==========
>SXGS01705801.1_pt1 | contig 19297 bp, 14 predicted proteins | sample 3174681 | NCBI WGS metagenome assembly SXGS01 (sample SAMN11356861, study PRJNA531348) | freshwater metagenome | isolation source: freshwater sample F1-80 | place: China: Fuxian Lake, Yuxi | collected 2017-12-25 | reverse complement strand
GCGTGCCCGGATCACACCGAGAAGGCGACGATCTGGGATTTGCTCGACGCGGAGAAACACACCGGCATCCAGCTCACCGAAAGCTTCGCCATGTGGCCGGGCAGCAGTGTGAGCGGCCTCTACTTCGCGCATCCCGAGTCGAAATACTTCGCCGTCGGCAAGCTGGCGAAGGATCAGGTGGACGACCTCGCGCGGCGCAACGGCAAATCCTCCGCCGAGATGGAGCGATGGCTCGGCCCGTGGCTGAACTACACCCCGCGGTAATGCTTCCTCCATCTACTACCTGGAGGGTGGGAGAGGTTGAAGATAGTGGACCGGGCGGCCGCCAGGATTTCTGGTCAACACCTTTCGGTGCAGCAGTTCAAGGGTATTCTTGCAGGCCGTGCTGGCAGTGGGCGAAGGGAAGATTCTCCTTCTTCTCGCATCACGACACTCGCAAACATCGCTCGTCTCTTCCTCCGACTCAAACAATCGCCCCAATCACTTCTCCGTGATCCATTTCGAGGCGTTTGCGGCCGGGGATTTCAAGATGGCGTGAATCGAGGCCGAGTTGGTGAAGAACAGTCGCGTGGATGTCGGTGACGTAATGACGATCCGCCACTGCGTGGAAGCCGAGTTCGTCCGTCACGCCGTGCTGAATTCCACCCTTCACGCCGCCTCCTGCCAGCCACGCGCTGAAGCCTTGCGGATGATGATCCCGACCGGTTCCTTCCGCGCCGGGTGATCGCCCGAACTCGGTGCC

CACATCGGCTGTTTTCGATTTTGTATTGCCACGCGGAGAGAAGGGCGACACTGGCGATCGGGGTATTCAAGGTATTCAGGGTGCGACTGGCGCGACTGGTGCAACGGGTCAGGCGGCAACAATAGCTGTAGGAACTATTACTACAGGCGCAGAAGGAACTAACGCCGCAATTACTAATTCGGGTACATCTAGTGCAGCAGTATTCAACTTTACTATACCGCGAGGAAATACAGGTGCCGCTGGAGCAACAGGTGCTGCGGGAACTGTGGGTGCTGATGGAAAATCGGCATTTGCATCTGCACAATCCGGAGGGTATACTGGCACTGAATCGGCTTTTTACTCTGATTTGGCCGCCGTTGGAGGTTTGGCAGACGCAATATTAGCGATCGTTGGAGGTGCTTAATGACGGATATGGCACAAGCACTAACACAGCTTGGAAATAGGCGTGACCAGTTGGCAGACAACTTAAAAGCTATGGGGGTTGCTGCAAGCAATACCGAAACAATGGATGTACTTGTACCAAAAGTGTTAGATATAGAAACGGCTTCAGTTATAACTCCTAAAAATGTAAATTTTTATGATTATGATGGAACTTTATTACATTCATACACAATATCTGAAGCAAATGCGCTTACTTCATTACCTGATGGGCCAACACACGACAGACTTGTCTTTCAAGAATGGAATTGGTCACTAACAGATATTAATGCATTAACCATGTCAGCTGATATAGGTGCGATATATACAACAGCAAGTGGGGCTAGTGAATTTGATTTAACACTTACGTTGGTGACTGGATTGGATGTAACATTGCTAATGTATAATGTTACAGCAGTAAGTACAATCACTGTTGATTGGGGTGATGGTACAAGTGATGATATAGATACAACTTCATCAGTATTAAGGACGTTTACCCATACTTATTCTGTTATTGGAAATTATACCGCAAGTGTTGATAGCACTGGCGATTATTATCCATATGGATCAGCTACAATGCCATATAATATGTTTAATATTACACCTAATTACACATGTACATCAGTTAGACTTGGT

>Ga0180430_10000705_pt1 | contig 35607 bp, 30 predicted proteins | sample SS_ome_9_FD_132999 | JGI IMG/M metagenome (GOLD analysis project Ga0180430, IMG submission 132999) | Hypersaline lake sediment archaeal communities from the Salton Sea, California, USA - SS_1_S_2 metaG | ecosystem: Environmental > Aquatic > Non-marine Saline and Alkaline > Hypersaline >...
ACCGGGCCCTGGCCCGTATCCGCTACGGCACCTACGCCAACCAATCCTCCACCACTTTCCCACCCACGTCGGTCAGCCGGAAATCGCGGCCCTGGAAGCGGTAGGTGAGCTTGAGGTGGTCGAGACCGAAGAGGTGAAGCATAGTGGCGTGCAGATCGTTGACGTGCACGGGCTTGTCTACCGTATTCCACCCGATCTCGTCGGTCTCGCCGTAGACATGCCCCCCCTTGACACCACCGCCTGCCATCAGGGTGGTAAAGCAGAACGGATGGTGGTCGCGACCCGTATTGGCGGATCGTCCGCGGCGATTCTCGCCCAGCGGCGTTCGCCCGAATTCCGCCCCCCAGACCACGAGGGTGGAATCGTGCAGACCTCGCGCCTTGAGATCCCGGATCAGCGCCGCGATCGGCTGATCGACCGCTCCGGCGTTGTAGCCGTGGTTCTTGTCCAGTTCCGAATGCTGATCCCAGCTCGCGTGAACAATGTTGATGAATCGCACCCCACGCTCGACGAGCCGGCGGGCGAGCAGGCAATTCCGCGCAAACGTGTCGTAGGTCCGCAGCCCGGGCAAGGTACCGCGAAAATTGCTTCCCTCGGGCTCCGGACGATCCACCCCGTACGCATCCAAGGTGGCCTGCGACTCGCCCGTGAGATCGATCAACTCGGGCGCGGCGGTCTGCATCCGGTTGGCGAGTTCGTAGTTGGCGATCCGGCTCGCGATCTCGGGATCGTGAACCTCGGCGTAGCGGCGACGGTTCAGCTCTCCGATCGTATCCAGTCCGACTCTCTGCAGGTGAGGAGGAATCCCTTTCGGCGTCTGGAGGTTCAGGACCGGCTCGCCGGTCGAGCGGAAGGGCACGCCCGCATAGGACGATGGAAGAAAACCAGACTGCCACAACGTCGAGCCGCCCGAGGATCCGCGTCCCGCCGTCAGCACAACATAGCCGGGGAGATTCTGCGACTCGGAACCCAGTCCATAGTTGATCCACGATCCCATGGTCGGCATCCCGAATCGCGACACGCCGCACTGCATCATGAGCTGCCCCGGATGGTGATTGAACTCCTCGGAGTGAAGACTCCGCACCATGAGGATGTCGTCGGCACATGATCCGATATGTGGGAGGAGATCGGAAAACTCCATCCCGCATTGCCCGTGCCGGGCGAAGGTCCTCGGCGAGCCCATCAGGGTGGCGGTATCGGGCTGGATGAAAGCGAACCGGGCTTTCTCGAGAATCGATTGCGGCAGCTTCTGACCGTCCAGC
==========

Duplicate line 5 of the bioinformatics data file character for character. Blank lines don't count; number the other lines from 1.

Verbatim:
ACCGGGCCCTGGCCCGTATCCGCTACGGCACCTACGCCAACCAATCCTCCACCACTTTCCCACCCACGTCGGTCAGCCGGAAATCGCGGCCCTGGAAGCGGTAGGTGAGCTTGAGGTGGTCGAGACCGAAGAGGTGAAGCATAGTGGCGTGCAGATCGTTGACGTGCACGGGCTTGTCTACCGTATTCCACCCGATCTCGTCGGTCTCGCCGTAGACATGCCCCCCCTTGACACCACCGCCTGCCATCAGGGTGGTAAAGCAGAACGGATGGTGGTCGCGACCCGTATTGGCGGATCGTCCGCGGCGATTCTCGCCCAGCGGCGTTCGCCCGAATTCCGCCCCCCAGACCACGAGGGTGGAATCGTGCAGACCTCGCGCCTTGAGATCCCGGATCAGCGCCGCGATCGGCTGATCGACCGCTCCGGCGTTGTAGCCGTGGTTCTTGTCCAGTTCCGAATGCTGATCCCAGCTCGCGTGAACAATGTTGATGAATCGCACCCCACGCTCGACGAGCCGGCGGGCGAGCAGGCAATTCCGCGCAAACGTGTCGTAGGTCCGCAGCCCGGGCAAGGTACCGCGAAAATTGCTTCCCTCGGGCTCCGGACGATCCACCCCGTACGCATCCAAGGTGGCCTGCGACTCGCCCGTGAGATCGATCAACTCGGGCGCGGCGGTCTGCATCCGGTTGGCGAGTTCGTAGTTGGCGATCCGGCTCGCGATCTCGGGATCGTGAACCTCGGCGTAGCGGCGACGGTTCAGCTCTCCGATCGTATCCAGTCCGACTCTCTGCAGGTGAGGAGGAATCCCTTTCGGCGTCTGGAGGTTCAGGACCGGCTCGCCGGTCGAGCGGAAGGGCACGCCCGCATAGGACGATGGAAGAAAACCAGACTGCCACAACGTCGAGCCGCCCGAGGATCCGCGTCCCGCCGTCAGCACAACATAGCCGGGGAGATTCTGCGACTCGGAACCCAGTCCATAGTTGATCCACGATCCCATGGTCGGCATCCCGAATCGCGACACGCCGCACTGCATCATGAGCTGCCCCGGATGGTGATTGAACTCCTCGGAGTGAAGACTCCGCACCATGAGGATGTCGTCGGCACATGATCCGATATGTGGGAGGAGATCGGAAAACTCCATCCCGCATTGCCCGTGCCGGGCGAAGGTCCTCGGCGAGCCCATCAGGGTGGCGGTATCGGGCTGGATGAAAGCGAACCGGGCTTTCTCGAGAATCGATTGCGGCAGCTTCTGACCGTCCAGC